Late on the evening of 14 February 2005, Jawed Karim, Chad Hurley and Steve Chen registered the website YouTube.com. Two months later, when the first video (of Karim briefly describing the elephant enclosure at the San Diego Zoo) was uploaded, a platform was launched that has gone on to change the world.
Today, more than 2bn of us visit YouTube monthly, and 500 hours of footage is uploaded every minute. That’s a far cry from the 18-second video that started it all. Its stars are multi-millionaires: YouTube’s highest earner in 2019 was an eight-year-old called Ryan, who netted $26m. The number of creators earning five or six figures has increased by more than 40% year on year. At first, users earned a few hundred pounds for mentioning products in their videos; now they can make hundreds of thousands, and much more through exclusive brand deals. Not many like talking about their income: it makes them less relatable.
The scale of viewership has increased, too. It took eight years for the site to get to 1bn monthly users, and another seven to reach 2bn. There are 65% more channels with more than 1m subscribers than a year ago; the number of channels with more than 1bn views grew five times in the past three years.
As more money and more eyeballs have entered the frame, the level of competition has increased. What was once a site for hobbyists has turned into a mini-Hollywood, with huge teams of staff churning out content for demanding fans.
As the website celebrates its 15-year anniversary, five of its significant early stars explain how their relationship with the site has evolved.
Olga Karavaeva, 37‘I created a character a lot of girls could relate to’
A friend uploaded some videos on to YouTube in 2006, and he asked me to make an account so I could support him. The site was only a year old then, and I didn’t understand the concept. I used to think it was called “U2.com” – I couldn’t understand why a band would have a website that hosted videos. Finally, someone spelled it out for me, so I logged in and created an account. “OlgaKay” was the password to my bank account at the time, so I used that. It was the first thing that came to mind.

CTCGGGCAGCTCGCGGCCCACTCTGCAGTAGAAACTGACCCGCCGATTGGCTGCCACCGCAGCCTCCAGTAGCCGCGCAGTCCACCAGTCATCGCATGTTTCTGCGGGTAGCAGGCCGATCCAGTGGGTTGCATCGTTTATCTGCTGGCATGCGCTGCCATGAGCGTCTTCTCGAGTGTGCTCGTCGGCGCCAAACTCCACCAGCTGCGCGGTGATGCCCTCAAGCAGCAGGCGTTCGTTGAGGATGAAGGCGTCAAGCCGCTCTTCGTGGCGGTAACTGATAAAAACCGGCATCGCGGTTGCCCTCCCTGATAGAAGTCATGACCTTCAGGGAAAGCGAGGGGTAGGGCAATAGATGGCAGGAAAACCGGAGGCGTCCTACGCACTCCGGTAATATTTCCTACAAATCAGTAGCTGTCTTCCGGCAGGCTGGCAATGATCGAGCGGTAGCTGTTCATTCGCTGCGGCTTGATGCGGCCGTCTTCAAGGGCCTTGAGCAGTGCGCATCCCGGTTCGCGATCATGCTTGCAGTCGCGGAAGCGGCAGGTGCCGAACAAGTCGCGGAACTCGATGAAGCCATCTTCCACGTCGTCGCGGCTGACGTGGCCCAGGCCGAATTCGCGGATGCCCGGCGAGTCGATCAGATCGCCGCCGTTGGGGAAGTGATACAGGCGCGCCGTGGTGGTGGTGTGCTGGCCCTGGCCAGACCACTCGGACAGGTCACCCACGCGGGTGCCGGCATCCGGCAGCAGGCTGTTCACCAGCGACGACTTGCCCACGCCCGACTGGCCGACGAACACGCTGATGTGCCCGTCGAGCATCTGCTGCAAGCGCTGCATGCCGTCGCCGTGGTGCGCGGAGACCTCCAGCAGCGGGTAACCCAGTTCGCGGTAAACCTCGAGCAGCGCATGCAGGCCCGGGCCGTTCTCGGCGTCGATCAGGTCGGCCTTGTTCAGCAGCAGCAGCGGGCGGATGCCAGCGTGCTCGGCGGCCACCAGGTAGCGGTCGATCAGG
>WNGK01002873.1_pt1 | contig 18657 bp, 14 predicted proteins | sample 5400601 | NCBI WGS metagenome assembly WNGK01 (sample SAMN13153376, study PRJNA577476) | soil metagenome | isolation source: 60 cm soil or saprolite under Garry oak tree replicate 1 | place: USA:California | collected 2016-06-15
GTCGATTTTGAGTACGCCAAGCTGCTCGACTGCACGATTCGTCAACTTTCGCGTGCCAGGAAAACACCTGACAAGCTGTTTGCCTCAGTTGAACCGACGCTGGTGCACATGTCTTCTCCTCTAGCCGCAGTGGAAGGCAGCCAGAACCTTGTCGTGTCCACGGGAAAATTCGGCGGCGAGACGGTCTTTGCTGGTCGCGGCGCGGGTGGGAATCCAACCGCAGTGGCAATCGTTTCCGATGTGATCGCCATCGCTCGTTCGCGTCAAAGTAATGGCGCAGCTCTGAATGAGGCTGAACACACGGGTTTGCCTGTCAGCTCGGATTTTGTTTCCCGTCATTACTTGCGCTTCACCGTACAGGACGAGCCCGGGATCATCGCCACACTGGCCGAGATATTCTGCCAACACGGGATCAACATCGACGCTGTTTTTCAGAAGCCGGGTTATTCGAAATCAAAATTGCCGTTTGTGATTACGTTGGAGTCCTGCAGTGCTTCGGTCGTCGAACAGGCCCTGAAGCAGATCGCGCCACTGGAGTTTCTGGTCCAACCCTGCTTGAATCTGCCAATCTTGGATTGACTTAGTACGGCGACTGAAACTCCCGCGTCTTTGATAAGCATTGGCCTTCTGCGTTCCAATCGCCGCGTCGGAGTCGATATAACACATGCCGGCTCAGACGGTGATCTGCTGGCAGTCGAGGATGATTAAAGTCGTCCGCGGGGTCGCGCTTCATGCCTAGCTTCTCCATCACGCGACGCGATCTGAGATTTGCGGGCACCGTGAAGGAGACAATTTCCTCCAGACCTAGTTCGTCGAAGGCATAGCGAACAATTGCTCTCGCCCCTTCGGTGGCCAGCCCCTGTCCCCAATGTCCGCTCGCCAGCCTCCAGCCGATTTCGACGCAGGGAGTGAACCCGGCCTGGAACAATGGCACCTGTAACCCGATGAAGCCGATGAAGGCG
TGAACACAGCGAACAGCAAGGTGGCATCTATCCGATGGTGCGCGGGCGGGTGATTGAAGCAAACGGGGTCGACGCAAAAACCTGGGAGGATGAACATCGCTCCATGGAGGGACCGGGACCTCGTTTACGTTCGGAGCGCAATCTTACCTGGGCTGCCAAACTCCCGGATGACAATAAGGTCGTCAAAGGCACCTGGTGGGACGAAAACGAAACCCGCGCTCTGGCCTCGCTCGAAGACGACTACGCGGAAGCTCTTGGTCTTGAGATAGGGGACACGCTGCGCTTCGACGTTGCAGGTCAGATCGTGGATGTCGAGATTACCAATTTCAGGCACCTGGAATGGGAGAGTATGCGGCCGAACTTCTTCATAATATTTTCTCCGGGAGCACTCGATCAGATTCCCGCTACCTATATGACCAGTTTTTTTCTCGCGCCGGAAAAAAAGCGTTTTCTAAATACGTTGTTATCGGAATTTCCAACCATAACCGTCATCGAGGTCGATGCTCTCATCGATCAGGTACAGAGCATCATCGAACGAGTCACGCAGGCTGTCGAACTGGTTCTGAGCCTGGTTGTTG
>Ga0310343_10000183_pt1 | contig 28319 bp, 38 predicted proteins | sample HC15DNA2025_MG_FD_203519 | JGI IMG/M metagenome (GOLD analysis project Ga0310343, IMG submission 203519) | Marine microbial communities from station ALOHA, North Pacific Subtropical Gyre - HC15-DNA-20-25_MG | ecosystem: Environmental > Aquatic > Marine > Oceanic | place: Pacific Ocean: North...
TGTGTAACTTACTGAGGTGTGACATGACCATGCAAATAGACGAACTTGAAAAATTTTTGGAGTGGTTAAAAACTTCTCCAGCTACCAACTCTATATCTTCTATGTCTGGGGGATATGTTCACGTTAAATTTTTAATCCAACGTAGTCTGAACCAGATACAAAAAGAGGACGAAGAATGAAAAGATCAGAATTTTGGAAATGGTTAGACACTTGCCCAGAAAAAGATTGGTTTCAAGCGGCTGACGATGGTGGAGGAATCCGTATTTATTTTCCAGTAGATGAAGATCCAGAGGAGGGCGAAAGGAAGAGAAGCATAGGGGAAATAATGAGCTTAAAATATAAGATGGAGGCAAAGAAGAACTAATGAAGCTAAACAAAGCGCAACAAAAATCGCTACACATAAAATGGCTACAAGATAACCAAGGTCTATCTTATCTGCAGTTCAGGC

I was mesmerised by these people talking to the camera. I’d never seen that before. I was so inside their world. I remember thinking: I have a personality I could share, maybe I could do this. Maybe I could do it better…
The problem was that back then I didn’t know how to create content. My background was in the circus. I was a juggler, somewhat familiar with live performances, but I didn’t know how to be on camera. It was a huge learning curve, trying to figure out what this whole thing was about, and building a career. I created this character of an emo girl who hated everything about her life. I played that character, then I played myself as her roommate. One character was positive, one was negative. I think a lot of young girls could relate to that.
By 2014 I had 1m subscribers and was producing 23 videos a week. My main channel was scripted content, highly produced. The second channel was a daily documentary, to which I uploaded at least five videos a week, and then I had a fashion and beauty channel (three videos a week) and a gaming channel (14 videos a week). I covered all the bases and all the genres on YouTube, but I was making so many videos that I was burned out. I realised that to continue to be successful on YouTube I had to keep pumping out content. I felt like my creativity was slipping away. I pictured myself running a production company, creating more and more content, trying to stay relevant among teenagers. I thought: I don’t want to be a 40-year-old woman still making content. I didn’t want to be someone who has to wake up every morning and put makeup on to go in front of the camera.
In 2016, I stepped away and took a long hiatus, during which time my audience disappeared. I wasn’t uploading regularly enough. In that time I read a lot of books. I read The Success Principles by Jack Canfield four times, which rewired my brain.
I woke up one day thinking, “I am an entrepreneur, I want to create a business.” That business became Moosh Walks: knee-high socks with ears. That same year I opened a pop-up shop in Los Angeles, where I live, to see how my product performed outside my fanbase. Now we’re in 130 stores across America, and we’re on Amazon, and we’re growing. YouTube gave me this. It gave me knowledge and experience.
Charlie McDonnell, 29‘My first film was 6 minutes long. It was just a rambly mess’
I got on to YouTube in 2007 by procrastinating. This was when nobody was making any real money from YouTube. It hadn’t started its partnership programme. I started my own channel because I wanted to make a short film with a friend, a parody of one of the Legend of Zelda games. We never actually made it, but we made a bad trailer for it – Windows Movie Maker titles, copy- righted music. Then I set up a series called Fun Science and tried to answer questions about the world.